Carbonates from the upper oceanic crust have been studied in order to determine the size of the CO2 reservoir, and to assess the conditions governing CO2 uptake. Carbonate is most abundant in volcanic sequences, where it generally marks the last phase of low temperature alteration. The CO2 inventory for eight new drill sites from Atlantic (396B, 543A, 556, 562) and Pacific (573, 595B, 597C, 1224F) ocean basins, spanning an age of 6.8 to 140 Ma, was calculated using whole rock CO2 contents, and the abundance of void filling carbonate. Our results, combined with published CO2 data, identify two age populations for the CO2 content of volcanic sequences, from 6.8 to 74 Ma (0.2-0.9 wt%\) and 110 to 140 Ma (1.95 to 4.1 wt%\). In order to explore what controls the uptake of carbonate, we have determined the O, C and Sr isotopic ratios and trace element contents for carbonate from each site. Stable isotopic data for carbonates indicates inorganic precipitation with a variation of d13C (PDB) between -2.321 and 3.412 per mil. d18O (SMOW) varies from 25.5 to 35.4 per mil, yielding temperatures of 1° to 31 °C, considering initial seawater value of d18O = 0 per mil. Preliminary Mg and Sr data, combined with published data, show these elements behave similarly during carbonate precipitation at most sites. Mg and Sr concentrations show a slight increase with decreasing of temperature, indicating that although temperature is an important parameter it does not control Sr and Mg contents. There is no clear relationship between Sr-isotopic values, Mg and Sr contents, and temperature. We will explore the relative importance of crust age, seawater chemistry and environmental conditions in controlling carbonate formation.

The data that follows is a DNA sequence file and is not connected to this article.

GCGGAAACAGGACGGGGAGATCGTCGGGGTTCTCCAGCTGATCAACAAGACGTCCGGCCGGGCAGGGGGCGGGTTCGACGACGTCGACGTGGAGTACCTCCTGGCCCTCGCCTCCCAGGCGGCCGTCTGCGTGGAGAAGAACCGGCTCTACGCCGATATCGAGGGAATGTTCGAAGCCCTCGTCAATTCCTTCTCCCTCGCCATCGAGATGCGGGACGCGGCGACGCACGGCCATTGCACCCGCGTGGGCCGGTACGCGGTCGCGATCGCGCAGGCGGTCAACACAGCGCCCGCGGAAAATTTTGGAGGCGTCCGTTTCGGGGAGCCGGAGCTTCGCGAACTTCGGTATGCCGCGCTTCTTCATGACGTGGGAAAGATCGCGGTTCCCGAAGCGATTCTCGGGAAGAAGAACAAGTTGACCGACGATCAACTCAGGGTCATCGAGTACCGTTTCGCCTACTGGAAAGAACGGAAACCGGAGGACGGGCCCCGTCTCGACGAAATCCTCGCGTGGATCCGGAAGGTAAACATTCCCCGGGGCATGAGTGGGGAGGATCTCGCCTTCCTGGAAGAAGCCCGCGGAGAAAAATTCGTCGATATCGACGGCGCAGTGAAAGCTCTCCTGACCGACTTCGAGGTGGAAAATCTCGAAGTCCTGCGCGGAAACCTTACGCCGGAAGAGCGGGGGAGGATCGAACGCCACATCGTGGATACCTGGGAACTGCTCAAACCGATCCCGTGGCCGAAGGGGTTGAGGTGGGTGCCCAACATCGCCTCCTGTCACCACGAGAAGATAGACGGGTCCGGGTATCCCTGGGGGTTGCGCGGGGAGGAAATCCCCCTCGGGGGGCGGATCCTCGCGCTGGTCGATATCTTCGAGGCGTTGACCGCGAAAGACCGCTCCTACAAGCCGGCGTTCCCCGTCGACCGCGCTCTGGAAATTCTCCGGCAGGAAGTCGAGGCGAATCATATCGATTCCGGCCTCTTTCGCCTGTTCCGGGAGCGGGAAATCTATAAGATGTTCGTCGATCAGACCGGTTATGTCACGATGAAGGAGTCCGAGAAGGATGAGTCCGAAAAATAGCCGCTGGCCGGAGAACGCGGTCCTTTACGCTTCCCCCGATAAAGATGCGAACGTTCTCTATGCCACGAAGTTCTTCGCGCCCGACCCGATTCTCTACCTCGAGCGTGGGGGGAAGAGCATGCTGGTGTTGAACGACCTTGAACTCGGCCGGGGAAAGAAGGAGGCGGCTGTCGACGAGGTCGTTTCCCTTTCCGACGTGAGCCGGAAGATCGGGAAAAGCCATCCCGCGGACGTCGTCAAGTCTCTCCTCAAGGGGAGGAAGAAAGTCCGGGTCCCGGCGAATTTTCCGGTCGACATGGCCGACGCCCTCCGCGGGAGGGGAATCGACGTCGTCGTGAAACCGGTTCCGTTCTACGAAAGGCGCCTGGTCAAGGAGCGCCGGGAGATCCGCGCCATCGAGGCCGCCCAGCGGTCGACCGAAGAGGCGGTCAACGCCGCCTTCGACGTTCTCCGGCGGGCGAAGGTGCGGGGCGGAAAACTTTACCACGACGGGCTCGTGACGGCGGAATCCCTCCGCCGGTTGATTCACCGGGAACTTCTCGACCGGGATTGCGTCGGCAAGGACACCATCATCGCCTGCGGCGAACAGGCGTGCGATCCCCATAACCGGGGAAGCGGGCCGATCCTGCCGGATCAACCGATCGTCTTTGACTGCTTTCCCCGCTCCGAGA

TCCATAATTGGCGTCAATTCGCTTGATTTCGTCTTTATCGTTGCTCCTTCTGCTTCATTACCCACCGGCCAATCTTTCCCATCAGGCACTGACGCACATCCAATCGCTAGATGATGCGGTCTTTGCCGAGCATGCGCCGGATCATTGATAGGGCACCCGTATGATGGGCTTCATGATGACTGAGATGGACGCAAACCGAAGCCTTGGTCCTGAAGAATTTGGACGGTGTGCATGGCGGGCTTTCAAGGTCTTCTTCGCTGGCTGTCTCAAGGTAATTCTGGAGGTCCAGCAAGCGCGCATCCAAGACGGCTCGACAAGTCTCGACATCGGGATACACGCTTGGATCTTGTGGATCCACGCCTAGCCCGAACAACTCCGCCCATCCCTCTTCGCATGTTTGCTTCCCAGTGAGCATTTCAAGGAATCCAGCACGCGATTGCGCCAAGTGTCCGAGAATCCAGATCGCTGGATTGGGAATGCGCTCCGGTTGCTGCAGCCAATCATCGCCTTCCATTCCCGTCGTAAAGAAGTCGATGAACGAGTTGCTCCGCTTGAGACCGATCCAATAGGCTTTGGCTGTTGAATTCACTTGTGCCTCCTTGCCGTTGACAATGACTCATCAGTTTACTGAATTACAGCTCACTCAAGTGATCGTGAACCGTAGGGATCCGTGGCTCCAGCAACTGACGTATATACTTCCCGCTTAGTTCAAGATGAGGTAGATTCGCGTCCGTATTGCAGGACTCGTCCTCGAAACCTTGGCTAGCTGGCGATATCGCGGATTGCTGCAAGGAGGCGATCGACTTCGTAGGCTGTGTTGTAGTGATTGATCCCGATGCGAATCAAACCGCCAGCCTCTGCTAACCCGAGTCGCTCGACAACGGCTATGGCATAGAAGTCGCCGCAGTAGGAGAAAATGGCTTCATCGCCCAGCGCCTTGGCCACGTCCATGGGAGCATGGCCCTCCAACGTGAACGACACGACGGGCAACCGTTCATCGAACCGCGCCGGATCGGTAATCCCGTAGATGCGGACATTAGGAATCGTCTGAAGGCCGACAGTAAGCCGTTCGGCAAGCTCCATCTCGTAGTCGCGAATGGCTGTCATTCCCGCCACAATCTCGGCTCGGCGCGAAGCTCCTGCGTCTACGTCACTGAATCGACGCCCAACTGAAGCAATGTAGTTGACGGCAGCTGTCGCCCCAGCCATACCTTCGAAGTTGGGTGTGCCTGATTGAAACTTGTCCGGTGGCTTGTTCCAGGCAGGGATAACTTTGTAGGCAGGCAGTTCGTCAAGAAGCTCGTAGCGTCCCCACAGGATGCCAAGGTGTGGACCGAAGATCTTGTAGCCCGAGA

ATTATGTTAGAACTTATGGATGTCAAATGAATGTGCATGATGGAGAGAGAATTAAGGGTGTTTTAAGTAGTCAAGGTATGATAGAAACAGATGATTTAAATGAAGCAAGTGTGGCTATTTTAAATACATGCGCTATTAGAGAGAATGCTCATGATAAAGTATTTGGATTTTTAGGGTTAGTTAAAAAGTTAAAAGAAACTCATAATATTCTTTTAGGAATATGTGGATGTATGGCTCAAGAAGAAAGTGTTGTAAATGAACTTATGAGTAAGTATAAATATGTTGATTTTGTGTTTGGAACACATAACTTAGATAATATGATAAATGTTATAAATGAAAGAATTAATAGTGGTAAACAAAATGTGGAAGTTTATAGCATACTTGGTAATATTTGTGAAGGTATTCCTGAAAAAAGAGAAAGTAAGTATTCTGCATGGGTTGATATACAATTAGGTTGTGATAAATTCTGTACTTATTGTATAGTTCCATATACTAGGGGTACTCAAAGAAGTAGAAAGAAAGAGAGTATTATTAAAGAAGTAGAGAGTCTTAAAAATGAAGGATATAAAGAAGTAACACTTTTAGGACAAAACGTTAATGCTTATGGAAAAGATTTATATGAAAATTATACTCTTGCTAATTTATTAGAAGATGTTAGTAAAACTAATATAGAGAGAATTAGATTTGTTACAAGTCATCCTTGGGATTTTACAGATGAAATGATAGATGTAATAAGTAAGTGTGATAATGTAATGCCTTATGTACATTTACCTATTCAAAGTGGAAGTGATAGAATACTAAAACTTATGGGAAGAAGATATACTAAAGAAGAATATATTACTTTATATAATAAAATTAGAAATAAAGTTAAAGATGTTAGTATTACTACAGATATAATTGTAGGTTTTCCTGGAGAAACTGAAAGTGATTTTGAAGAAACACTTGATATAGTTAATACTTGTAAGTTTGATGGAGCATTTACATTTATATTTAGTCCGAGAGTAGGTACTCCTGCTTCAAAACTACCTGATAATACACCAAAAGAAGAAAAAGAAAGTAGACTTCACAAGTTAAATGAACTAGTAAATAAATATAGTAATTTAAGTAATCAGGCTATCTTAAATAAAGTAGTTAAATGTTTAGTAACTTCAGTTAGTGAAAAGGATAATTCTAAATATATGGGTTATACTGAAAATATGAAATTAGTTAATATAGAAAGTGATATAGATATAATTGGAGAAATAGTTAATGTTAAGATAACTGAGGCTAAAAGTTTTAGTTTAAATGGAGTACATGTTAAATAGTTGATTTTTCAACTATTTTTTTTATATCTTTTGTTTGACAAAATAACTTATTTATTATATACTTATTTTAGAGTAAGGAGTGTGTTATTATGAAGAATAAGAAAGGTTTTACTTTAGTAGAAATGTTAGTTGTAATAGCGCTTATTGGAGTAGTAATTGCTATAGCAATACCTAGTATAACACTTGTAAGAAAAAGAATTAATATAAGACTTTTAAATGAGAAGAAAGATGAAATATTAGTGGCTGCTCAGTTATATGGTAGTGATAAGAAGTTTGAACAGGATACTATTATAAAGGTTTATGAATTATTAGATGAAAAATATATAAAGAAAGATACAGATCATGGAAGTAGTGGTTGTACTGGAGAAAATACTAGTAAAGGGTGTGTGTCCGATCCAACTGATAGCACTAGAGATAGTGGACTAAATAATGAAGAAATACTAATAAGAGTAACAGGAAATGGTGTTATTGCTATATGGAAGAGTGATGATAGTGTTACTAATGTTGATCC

AGU Fall Meeting Abstracts
- Pub Date:
- December 2007
- 1030 Geochemical cycles (0330);
- 1039 Alteration and weathering processes (3617);
- 1626 Global climate models (3337;